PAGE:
Chef Amanda Cohen and her team at the influential vegetarian restaurant Dirt Candy recently started noticing a pattern in online reviews. While people were still enjoying the nearly decade-old restaurant’s food, the diners who ate from the pre-fixe menu reported having a much better time than the ones who ordered a la carte. And among her cooks, they found it much more exciting to develop a tasting menu that could change more fluidly with the seasons and be more experimental than sticking to a more rigid menu.
“We kept asking ourselves, what do we actually want to do? What makes the customers happy? What makes us happy?” Cohen told Robb Report. “What makes us happy is our tasting menu.”
So at a time when dining is moving more toward fast casual and increasingly away from tasting menus, Cohen has decided to buck the trend, get rid of her a la carte dinner menu and go totally pre-fixe.
Moving in Opposite Directions
Dirt Candy is pushing against the prevailing wisdom in dining where a seated, more scripted experience is falling by the wayside. Out in Los Angeles, Michael Voltaggio has gone for the opposite direction of Cohen, opening his new restaurant Ink.Well in order for people to have more control over their experience and choose what they want to eat each night.
But Cohen has found that something has been left wanting in service as the restaurant industry has become more casual. And they’re willing to give up more control than people think. “New Yorkers want to have their meals curated. We’re all making so many decisions every day now,” Cohen says “When some people go out to eat they’ll say ‘I don’t want any decisions, just feed me.’”
Though she’s bringing back a level of service that’s fading away, she’s still cognizant of not bringing back the fustiness that many people are happy to have seen gone. “We don’t expect people to speak in hushed tones and stare at their food, we still want this to be fun,” Cohen says. “But we want it to be special. Going out used to be a special thing and not just some place you went for food after getting out of the gym.”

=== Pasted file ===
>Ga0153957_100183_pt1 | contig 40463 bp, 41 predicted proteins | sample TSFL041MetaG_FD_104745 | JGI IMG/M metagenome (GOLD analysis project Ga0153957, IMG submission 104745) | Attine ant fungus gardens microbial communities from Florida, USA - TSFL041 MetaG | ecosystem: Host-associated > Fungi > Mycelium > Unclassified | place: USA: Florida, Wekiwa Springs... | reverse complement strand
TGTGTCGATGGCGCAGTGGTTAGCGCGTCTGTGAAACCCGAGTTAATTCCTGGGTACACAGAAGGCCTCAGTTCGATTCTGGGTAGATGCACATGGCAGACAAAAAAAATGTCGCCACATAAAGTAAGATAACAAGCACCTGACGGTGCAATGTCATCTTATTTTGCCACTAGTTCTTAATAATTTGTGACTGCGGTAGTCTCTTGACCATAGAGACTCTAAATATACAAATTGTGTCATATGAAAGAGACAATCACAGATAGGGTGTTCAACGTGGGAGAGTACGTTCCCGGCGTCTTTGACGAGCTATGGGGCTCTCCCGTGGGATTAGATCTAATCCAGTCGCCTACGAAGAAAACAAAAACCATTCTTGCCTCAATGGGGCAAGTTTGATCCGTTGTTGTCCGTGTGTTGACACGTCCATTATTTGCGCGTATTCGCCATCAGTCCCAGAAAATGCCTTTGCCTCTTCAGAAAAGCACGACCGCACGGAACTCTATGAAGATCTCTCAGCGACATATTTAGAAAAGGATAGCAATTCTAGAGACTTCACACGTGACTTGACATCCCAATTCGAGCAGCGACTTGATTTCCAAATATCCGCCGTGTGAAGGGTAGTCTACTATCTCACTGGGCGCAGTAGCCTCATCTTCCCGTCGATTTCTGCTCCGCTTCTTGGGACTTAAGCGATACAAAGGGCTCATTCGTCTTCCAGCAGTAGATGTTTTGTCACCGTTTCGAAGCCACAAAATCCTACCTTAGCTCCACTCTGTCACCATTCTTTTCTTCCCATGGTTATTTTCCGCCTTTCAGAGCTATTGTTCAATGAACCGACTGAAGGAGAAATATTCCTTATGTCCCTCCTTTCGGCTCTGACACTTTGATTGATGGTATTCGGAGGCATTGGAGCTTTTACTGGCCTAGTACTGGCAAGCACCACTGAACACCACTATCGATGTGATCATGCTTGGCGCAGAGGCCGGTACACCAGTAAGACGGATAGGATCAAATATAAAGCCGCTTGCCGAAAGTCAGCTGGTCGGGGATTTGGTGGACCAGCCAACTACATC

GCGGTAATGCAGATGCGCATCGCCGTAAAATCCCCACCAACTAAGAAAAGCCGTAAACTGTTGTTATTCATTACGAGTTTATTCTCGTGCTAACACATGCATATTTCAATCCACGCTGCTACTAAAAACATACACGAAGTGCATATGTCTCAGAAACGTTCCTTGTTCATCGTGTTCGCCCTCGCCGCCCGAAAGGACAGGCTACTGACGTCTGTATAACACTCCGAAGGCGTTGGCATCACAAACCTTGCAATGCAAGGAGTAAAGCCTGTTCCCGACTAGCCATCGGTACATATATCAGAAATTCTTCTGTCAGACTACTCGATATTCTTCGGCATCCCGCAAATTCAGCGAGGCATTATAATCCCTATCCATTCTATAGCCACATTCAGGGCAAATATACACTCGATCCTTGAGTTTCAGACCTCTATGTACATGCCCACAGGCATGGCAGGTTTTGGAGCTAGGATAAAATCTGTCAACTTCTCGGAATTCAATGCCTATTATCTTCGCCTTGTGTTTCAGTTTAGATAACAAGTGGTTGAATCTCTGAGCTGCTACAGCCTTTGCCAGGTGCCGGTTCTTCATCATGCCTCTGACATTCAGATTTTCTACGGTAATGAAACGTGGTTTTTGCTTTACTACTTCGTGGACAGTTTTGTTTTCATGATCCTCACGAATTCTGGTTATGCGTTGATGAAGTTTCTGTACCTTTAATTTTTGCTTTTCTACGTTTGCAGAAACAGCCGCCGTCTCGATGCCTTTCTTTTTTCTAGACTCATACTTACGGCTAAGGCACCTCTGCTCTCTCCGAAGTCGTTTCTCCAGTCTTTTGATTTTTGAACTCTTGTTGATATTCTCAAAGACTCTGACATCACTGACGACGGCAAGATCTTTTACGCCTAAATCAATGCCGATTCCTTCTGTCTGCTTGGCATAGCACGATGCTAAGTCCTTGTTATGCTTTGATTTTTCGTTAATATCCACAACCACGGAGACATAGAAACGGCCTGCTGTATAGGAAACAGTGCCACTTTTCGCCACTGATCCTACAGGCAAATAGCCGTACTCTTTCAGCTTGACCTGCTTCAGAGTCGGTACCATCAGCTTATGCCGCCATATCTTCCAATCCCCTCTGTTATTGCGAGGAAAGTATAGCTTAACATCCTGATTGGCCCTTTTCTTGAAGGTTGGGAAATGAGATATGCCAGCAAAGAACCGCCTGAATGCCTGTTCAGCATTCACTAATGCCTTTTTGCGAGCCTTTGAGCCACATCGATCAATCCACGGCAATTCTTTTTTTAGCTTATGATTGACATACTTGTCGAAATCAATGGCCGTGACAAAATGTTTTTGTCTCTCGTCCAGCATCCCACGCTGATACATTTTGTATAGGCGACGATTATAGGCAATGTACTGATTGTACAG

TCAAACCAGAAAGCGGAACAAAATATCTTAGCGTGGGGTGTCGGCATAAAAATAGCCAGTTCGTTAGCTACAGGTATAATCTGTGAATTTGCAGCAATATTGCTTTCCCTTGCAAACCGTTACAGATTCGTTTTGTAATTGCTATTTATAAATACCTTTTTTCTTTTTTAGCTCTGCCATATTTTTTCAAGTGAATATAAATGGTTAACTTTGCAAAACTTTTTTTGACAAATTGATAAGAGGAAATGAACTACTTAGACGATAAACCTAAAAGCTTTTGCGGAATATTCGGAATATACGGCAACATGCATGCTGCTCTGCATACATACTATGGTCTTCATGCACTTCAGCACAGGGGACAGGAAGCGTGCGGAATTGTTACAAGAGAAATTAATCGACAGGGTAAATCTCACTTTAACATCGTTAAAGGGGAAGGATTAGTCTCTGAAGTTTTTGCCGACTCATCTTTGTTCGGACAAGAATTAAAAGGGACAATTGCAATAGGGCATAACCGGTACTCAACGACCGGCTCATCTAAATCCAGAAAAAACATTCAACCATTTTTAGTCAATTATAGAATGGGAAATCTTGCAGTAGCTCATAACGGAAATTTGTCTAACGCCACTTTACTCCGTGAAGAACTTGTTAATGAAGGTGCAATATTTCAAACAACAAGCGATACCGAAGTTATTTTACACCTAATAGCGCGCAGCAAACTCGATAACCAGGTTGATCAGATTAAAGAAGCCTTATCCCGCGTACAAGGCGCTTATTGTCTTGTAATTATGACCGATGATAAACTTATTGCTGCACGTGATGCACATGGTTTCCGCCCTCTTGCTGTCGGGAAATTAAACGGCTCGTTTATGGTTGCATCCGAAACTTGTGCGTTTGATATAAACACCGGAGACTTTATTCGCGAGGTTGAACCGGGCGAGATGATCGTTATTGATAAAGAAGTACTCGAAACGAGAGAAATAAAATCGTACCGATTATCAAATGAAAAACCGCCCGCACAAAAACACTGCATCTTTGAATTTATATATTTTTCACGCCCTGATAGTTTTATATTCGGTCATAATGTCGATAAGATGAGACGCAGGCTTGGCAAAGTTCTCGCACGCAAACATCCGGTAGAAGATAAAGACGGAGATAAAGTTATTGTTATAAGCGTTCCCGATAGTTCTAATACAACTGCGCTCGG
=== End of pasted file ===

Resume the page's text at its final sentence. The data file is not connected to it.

Pre-Fixe Has Unexpected Benefits
The change isn’t just for the customer though. Switching to a tasting menu that could conceivably change each day will give them the chance to experiment more and make cooking there more engaging. Cohen explains that having both a pre-fixe and an al a carte menu created a situation where day-to-day the kitchen staff had to spend more time prepping because what would be ordered in any given shift was more unpredictable. Now with just pared-down pre-fixe offerings, they’ll be able to incorporate new menu items much more easily.
“I’ve had times where a forager will tell me they have some beautiful product to offer and we’re too busy to incorporate it into the al a carte menu to stay on there for a while,” Cohen says. “Then when I do have time to develop a dish around it a few weeks later, the forager will say that the product is gone, because its short season has passed.”
When diners arrive at the new Dirt Candy on New York’s Lower East Side they’ll be given two menu options. The Vegetable Patch will be a five-course menu for $57, which will consist of classics like Korean fried broccoli. The 12-course Vegetable Garden menu for $83 will be more adventurous, designed to “keep people on their toes,” Cohen says.
Dirt Candy will shut down on August 31 and reopen with its new menus starting on September 5 and Cohen is excited to see how her experiment goes.
“There’s a young generation of chefs with a point of view who want to be fun and creative, Cohen says. “I get a feeling a lot more restaurants will start doing this.”